• Listen to the quiet hush of the wild open spaces, waking each morning to a chorus of savannah birds and drifting off to the nighttime hum of endemic frogs and crickets.
  • Learn to identify predators, like lions, cheetahs, and leopards, as well as megaherbivores like elephants and rhinos.
  • Master radio telemetry techniques and learning how to track and record animal movements.
  • In your free time, visit the famous Kruger National Park, only an hour away from where we are based or visit the nearby Drakensberg Mountains where awe-inspiring vistas are afforded over the Blyde River Canyon.
  • During the laying and hatching times you can watch as a female hawksbill turtle crawls out of the sea to lay her eggs, or help sea turtle hatchlings in their first journey to the sea.
  • Catch and release baby sharks after collecting valuable measurements and data.
  • Take a minute to unwind in the company of the island’s gentle giant tortoises.
  • Snorkel in crystal clear waters alongside coral, fish, turtles, eagle-rays, reef sharks, and spot dolphins from the boat.

Our Award-winning Partner

Conservation Careers has teamed up a family-run organisation with an amazing culture and an awesome team of people across the world who are passionate experts in their chosen field and will make your experience a truly unforgettable one (in a good way).

Their award-winning projects receive over 2000 participants every year, and we’re proud to say that the vast majority of them describe their experience with them as ‘life changing’. Their approval rate from over 20 000 participants since 1997 is over 95%.

A key component of the success of their community development and conservation projects is the participants who join their programs. Opportunities include high impact volunteering from one week and up, internships for those looking for career development opportunities, Challenges that allow a one week adventure all for a good cause and a range of programs for school groups and younger volunteers.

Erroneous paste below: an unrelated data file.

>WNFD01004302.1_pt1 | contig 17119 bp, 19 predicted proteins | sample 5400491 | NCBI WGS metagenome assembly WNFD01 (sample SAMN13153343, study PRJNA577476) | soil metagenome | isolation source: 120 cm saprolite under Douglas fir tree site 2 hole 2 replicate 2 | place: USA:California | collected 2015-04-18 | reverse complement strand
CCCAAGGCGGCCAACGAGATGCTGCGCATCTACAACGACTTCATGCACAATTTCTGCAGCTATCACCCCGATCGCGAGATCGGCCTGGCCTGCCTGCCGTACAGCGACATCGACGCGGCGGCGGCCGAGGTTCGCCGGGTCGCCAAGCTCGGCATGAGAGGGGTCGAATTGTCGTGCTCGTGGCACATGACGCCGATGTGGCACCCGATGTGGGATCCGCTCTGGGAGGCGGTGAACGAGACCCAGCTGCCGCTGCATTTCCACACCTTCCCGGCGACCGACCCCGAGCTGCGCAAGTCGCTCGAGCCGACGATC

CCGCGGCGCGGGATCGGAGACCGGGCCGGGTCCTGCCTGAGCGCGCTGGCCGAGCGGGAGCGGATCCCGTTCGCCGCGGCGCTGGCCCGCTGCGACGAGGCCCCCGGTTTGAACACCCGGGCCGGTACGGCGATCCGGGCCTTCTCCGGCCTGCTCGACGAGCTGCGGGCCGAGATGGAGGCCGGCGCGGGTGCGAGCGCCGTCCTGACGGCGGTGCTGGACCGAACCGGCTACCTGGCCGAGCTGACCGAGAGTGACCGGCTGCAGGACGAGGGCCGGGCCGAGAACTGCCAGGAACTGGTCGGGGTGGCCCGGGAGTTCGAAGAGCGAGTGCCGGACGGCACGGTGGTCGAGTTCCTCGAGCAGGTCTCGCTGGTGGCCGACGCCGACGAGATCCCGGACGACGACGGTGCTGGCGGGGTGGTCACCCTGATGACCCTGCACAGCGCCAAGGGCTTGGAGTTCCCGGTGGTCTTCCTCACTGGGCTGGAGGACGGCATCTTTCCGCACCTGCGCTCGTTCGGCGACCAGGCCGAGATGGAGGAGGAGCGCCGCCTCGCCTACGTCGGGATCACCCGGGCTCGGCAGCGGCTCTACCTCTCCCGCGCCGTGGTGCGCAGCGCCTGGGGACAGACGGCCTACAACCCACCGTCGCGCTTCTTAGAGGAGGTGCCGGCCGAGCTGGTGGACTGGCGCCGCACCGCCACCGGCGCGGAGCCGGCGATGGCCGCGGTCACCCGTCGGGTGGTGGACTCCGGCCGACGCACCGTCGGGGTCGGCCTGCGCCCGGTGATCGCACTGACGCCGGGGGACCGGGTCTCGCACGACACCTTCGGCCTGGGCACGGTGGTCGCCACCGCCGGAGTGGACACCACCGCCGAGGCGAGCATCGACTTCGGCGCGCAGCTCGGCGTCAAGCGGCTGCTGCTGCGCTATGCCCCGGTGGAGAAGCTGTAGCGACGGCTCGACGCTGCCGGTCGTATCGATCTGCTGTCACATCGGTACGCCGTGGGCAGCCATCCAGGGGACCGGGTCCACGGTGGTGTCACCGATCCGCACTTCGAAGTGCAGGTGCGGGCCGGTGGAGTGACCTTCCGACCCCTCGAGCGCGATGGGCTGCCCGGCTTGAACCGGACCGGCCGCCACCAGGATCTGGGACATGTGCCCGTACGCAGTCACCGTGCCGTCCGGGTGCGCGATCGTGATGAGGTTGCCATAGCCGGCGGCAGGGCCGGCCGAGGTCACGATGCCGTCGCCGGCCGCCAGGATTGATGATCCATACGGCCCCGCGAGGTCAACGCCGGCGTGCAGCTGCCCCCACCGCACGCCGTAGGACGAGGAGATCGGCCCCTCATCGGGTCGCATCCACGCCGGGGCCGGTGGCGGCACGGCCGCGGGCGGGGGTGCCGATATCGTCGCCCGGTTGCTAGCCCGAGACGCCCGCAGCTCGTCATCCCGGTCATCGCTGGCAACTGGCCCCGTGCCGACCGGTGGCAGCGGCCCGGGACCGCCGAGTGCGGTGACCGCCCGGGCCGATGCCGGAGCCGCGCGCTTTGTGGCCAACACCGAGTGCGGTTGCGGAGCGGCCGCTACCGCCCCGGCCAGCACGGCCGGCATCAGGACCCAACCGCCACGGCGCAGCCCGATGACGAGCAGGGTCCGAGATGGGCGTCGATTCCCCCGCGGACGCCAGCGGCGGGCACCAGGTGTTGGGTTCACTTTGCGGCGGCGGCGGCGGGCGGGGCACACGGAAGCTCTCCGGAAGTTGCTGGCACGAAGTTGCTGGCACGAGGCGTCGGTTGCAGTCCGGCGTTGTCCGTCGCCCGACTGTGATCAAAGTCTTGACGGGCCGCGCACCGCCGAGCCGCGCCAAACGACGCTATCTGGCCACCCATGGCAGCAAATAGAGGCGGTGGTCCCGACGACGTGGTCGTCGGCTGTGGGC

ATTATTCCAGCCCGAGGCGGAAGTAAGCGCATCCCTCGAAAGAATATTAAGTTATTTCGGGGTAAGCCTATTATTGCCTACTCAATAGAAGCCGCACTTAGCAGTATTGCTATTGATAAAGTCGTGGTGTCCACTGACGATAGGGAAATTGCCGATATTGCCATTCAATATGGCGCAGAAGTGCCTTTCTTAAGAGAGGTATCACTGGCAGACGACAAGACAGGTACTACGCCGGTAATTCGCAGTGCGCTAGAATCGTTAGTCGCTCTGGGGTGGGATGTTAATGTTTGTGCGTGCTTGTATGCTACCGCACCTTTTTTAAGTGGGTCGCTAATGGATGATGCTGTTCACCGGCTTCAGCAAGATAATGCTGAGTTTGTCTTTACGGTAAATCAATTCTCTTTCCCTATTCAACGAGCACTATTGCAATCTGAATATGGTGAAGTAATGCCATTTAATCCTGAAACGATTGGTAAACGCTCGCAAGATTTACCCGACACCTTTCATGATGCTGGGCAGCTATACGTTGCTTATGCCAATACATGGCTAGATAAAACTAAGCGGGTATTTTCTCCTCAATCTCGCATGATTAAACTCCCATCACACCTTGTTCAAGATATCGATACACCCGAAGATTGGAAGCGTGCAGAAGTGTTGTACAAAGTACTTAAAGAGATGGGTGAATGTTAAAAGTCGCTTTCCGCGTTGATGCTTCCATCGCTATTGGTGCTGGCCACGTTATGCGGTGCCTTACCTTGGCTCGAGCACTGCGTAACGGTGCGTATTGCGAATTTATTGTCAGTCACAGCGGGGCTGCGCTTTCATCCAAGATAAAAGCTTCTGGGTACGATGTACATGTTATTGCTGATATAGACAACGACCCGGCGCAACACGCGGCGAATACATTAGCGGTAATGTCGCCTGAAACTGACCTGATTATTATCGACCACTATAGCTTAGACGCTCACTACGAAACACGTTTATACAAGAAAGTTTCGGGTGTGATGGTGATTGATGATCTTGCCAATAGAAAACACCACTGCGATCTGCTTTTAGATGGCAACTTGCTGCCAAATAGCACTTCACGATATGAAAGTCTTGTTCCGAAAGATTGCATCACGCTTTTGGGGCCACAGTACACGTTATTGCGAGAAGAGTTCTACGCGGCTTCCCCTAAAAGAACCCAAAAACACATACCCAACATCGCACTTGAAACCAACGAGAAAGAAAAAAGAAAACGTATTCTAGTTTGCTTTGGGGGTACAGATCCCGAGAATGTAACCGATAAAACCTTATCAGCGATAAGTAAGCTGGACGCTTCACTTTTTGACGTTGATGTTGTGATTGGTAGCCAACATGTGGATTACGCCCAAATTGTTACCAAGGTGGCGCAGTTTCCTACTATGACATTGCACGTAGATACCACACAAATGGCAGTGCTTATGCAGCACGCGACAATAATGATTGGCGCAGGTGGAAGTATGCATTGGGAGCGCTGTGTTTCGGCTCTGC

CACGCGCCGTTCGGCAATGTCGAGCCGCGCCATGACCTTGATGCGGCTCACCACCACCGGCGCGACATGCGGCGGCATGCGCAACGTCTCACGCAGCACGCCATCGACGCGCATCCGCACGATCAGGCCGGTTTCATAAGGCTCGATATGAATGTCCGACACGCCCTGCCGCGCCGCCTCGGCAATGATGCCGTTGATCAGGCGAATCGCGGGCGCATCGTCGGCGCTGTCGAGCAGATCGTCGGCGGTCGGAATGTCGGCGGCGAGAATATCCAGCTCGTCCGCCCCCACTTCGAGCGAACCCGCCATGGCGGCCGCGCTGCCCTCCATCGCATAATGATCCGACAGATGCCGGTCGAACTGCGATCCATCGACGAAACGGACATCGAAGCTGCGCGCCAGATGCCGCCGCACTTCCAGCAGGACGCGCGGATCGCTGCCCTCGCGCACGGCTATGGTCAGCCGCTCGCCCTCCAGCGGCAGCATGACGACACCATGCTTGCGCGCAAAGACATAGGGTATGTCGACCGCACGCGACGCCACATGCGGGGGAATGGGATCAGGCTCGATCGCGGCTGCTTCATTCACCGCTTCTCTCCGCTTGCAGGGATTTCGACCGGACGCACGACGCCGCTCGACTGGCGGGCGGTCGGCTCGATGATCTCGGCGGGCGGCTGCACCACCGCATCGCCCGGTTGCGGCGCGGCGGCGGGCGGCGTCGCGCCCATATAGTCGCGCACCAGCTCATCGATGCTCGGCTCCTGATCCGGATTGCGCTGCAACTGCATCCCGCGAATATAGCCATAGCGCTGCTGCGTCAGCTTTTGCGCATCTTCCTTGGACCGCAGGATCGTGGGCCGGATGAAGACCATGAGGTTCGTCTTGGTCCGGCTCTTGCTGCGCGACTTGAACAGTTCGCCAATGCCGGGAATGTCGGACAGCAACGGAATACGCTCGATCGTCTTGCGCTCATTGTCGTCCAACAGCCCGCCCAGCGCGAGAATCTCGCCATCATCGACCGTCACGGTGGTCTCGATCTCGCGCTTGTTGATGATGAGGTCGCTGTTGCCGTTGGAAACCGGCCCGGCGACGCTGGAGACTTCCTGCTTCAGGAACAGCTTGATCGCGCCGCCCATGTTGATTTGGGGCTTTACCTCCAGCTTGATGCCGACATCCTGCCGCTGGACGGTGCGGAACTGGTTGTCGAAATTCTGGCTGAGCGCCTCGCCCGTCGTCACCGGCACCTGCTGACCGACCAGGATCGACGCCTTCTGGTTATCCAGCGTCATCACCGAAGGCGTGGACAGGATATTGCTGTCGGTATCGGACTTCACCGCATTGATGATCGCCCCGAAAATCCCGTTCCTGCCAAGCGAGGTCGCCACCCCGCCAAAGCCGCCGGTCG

If you register your interest below, we’ll put you in touch with our partner to take the booking and to plan your trip!

See all our Conservation Careers Internship and Volunteering opportunities.

Life on base: Seychelles

Curieuse Island and its surrounding waters are a national park, managed by our local partner, the Seychelles National Parks Authority. Our beach-front camp is located on the white sand beach of Anse St Jose and overlooks Praslin (Seychelles’ second largest island), a short boat ride away.

Your impact: Seychelles

All of our programs have short, mid and long-term objectives that fit with the United Nations Sustainable Development Goals or UN SDGs. This enables us to report on our collaborative impact across the world in a streamlined manner, measuring which UN SDGs we are making a substantial contribution to. Furthermore, this will help our local partners and communities measure and visualise their contribution to the UN SDGs.

Upon arrival to base, you will be educated about the history of the UN SDGs. You will learn about the specific goals of your location, the long-, mid- and short-term objectives, and also clarification of how your personal, shorter-term involvement contributes to these goals on a global level.